White Sox dropping ticket prices for 2013 following research

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Few people picked the White Sox to be competitive this season, let alone fight for the AL Central title with the Tigers deep into September, yet despite dramatically outperforming preseason expectations with 85 wins they failed to top two million in attendance for the first time since 2004.

And now they’re lowering ticket prices for next season. By quite a bit, too.

Mark Gonzales of the Chicago Tribune reports that 54 percent of the seats at U.S. Cellular Field will be cheaper in 2013 and they’ll drop in price by an average of 26 percent, along with a decrease in the cost to park around the ballpark.

Gonzales writes that the White Sox “commissioned a comprehensive research project” to better understand fan sentiment surrounding ticket prices and other factors in the current economic climate.

Hideki Matsui thinks Shohei Otani should pitch and hit in MLB

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Yankees’ special advisor and former outfielder Hideki Matsui expects to help the club “convince or recruit” Japanese two-way star Shohei Otani, according to a report from MLB.com’s Deesha Thosar. The Yankees are currently viewed as the favorites to sign Otani, though there still figures to be plenty of competition for his services when he finally becomes eligible to enter Major League Baseball.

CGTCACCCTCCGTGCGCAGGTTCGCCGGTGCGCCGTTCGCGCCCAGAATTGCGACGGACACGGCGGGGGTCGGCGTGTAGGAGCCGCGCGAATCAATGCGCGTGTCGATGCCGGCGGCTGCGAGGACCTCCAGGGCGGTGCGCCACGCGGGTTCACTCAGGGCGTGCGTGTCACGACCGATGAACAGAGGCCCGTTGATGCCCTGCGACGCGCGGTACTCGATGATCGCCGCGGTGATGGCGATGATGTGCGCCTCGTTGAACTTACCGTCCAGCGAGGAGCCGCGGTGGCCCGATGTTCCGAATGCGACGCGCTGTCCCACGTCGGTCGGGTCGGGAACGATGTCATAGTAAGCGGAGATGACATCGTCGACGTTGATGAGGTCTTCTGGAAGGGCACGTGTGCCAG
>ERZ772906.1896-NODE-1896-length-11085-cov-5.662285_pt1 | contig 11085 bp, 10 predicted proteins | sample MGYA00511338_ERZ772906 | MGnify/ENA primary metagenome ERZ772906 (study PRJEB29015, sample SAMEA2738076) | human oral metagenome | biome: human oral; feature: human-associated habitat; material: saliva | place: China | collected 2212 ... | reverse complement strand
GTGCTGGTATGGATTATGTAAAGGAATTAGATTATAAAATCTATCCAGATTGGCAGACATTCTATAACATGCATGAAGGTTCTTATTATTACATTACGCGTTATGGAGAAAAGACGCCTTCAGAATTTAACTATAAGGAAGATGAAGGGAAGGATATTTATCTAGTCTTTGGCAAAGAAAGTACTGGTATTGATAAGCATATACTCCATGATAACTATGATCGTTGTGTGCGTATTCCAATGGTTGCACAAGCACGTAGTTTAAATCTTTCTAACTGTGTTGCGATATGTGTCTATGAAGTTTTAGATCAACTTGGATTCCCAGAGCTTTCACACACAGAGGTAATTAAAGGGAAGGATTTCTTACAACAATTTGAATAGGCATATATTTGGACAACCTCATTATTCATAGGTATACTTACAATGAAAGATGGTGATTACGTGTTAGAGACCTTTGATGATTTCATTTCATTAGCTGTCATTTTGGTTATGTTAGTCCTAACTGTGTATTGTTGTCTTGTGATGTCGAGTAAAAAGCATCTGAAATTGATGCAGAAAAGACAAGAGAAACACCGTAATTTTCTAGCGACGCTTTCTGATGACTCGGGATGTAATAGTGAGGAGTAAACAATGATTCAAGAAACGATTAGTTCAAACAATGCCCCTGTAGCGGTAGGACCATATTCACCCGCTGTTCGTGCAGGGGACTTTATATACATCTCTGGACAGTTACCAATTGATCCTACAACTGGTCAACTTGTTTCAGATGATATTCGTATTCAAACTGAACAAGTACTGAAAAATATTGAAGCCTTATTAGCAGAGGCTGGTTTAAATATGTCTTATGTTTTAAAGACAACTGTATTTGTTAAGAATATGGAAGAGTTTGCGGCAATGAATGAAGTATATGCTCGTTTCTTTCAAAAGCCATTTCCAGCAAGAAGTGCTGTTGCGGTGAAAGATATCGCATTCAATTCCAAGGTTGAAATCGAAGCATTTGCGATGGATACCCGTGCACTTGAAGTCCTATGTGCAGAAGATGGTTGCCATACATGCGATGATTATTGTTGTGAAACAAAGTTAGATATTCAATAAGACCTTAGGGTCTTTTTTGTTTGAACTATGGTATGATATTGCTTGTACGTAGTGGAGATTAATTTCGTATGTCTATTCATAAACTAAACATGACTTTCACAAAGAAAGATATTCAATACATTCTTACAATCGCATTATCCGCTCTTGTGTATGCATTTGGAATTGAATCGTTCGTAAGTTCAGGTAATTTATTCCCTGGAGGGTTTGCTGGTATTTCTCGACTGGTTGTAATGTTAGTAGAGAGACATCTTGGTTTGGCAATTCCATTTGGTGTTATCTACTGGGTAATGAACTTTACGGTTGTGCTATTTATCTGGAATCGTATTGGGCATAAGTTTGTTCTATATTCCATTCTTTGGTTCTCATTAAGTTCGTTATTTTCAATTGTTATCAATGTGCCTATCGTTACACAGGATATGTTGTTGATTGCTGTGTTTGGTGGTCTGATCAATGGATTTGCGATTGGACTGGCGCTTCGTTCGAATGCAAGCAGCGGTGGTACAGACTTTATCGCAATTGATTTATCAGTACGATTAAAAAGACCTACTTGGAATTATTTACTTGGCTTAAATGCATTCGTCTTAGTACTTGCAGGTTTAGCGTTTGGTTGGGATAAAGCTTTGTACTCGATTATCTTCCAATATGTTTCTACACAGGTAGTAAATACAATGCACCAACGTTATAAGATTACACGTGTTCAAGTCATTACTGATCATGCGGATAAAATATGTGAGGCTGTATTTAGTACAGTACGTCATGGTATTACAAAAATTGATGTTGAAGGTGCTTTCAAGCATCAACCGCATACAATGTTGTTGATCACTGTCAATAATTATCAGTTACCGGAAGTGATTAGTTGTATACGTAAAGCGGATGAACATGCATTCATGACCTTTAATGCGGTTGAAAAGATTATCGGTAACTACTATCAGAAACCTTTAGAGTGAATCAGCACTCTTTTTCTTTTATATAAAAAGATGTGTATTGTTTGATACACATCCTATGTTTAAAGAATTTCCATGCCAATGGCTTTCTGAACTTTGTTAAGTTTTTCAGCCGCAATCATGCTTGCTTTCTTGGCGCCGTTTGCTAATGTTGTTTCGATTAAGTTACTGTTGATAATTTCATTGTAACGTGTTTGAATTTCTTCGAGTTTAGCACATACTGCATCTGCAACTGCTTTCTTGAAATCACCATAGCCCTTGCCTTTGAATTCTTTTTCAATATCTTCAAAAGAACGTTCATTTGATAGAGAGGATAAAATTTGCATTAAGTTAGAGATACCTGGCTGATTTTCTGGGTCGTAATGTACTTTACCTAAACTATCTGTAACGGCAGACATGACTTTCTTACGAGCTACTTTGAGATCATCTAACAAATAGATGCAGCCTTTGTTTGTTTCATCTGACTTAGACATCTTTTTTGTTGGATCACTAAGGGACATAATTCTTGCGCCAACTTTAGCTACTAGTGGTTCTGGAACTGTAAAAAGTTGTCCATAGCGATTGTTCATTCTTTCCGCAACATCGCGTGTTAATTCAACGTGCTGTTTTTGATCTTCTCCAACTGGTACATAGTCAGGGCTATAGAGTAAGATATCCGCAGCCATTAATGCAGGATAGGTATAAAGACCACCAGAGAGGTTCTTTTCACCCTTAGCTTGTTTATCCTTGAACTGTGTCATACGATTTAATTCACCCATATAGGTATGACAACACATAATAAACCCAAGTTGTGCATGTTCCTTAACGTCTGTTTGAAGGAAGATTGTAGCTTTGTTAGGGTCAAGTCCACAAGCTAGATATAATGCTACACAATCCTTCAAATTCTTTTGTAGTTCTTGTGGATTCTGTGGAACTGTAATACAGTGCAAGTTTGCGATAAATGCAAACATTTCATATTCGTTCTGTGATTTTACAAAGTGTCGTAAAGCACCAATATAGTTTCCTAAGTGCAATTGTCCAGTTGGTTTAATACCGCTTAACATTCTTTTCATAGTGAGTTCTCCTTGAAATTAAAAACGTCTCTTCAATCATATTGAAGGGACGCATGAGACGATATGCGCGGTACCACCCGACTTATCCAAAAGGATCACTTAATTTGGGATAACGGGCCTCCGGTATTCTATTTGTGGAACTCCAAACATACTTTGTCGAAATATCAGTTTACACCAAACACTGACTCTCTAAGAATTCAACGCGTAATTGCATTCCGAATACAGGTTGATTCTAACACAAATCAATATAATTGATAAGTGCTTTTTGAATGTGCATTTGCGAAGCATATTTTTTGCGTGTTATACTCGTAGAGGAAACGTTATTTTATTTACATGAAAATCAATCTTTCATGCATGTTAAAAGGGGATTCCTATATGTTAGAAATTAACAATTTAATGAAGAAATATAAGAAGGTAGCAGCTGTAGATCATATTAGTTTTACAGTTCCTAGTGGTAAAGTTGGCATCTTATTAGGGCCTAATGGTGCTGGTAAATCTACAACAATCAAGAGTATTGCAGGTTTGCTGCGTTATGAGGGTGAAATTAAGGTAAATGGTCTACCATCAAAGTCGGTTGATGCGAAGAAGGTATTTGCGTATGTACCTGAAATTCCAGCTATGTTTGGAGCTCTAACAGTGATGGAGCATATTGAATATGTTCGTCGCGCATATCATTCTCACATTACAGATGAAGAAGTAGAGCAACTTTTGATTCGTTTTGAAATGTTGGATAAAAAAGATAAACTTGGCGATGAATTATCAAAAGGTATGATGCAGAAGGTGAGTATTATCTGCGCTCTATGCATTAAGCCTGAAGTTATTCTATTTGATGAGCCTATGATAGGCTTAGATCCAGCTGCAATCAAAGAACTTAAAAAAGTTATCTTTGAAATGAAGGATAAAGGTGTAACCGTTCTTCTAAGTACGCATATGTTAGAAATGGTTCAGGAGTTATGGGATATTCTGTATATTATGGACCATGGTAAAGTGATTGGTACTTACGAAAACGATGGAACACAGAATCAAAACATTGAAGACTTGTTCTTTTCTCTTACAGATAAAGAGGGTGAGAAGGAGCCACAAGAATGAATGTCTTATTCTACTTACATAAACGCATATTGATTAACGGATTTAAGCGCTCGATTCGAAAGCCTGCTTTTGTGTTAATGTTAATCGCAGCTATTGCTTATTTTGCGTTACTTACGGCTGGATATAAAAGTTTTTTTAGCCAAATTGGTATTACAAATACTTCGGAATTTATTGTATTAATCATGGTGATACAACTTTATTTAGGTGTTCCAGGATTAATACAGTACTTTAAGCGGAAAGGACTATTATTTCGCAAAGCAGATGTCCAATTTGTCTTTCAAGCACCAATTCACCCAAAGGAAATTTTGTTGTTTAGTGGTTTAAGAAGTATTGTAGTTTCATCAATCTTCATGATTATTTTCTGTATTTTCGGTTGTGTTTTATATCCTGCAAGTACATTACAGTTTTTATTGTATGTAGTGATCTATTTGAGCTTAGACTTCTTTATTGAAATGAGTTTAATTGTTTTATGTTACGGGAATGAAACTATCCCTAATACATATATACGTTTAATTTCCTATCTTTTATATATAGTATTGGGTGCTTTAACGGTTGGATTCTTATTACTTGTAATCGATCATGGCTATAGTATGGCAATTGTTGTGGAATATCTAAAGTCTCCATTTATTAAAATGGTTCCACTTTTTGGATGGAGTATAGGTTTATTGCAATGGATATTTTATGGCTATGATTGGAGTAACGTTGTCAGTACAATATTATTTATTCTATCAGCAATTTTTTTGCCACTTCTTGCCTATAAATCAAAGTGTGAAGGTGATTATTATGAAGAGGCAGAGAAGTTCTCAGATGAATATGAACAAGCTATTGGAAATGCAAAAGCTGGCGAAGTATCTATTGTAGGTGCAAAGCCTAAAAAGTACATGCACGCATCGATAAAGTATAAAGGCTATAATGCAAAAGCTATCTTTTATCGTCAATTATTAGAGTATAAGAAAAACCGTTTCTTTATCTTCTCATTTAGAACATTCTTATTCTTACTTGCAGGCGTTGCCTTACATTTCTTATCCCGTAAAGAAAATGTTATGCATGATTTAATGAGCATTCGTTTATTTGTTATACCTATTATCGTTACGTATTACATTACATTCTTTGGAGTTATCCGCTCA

Matsui also told Thosar that while he hasn’t seen a player find success as a hybrid pitcher/slugger in the majors, he’s taken notice of Otani’s success in both areas. “He’s done well in Japan, so as a baseball fan I’m looking forward to how he’s going to do here in the Majors and in the U.S.,” Matsui said, later adding, “If [pitching and hitting is] something he wants to do, and the team wants it, then why not?”

Neither the Yankees nor any other suitor should be too concerned with Otani’s ability to translate his .332 batting average and 3.20 ERA to MLB — at least, not just yet. There are still a few roadblocks in his path to the major leagues, most notably the lack of approval from the Players Association. Per FanRag Sports’ Jon Heyman, the union doesn’t want to sign off on an agreement that would give the Nippon Ham Fighters a $20 million posting fee in exchange for Otani’s services. According to the posting system rules, Otani himself would be eligible to receive no more than a $4 million signing bonus.

The good news in all of this? The union agreed to reach a final decision by Monday, November 21, so there’s still a chance Major League Baseball will see the talented two-way player bring his unique skillset to the field in 2018.